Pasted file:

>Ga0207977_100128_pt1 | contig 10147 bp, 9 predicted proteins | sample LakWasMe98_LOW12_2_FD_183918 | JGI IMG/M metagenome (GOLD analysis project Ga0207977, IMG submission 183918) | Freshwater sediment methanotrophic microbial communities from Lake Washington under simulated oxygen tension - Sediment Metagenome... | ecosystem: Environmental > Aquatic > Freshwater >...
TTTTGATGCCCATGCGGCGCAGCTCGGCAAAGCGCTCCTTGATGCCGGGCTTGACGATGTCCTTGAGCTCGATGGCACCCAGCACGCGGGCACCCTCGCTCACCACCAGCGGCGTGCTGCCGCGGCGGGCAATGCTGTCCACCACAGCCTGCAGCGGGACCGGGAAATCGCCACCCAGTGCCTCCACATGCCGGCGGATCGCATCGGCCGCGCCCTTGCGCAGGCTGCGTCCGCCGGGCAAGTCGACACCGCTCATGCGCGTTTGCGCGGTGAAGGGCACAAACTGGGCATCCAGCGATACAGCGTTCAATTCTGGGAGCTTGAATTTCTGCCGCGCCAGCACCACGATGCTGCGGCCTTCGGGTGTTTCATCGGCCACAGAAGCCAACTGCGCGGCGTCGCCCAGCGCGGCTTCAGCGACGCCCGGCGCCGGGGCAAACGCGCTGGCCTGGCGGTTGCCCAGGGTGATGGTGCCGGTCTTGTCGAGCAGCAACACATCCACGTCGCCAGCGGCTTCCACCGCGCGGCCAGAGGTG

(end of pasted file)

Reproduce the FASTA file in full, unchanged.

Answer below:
>Ga0207977_100128_pt1 | contig 10147 bp, 9 predicted proteins | sample LakWasMe98_LOW12_2_FD_183918 | JGI IMG/M metagenome (GOLD analysis project Ga0207977, IMG submission 183918) | Freshwater sediment methanotrophic microbial communities from Lake Washington under simulated oxygen tension - Sediment Metagenome... | ecosystem: Environmental > Aquatic > Freshwater >...
TTTTGATGCCCATGCGGCGCAGCTCGGCAAAGCGCTCCTTGATGCCGGGCTTGACGATGTCCTTGAGCTCGATGGCACCCAGCACGCGGGCACCCTCGCTCACCACCAGCGGCGTGCTGCCGCGGCGGGCAATGCTGTCCACCACAGCCTGCAGCGGGACCGGGAAATCGCCACCCAGTGCCTCCACATGCCGGCGGATCGCATCGGCCGCGCCCTTGCGCAGGCTGCGTCCGCCGGGCAAGTCGACACCGCTCATGCGCGTTTGCGCGGTGAAGGGCACAAACTGGGCATCCAGCGATACAGCGTTCAATTCTGGGAGCTTGAATTTCTGCCGCGCCAGCACCACGATGCTGCGGCCTTCGGGTGTTTCATCGGCCACAGAAGCCAACTGCGCGGCGTCGCCCAGCGCGGCTTCAGCGACGCCCGGCGCCGGGGCAAACGCGCTGGCCTGGCGGTTGCCCAGGGTGATGGTGCCGGTCTTGTCGAGCAGCAACACATCCACGTCGCCAGCGGCTTCCACCGCGCGGCCAGAGGTG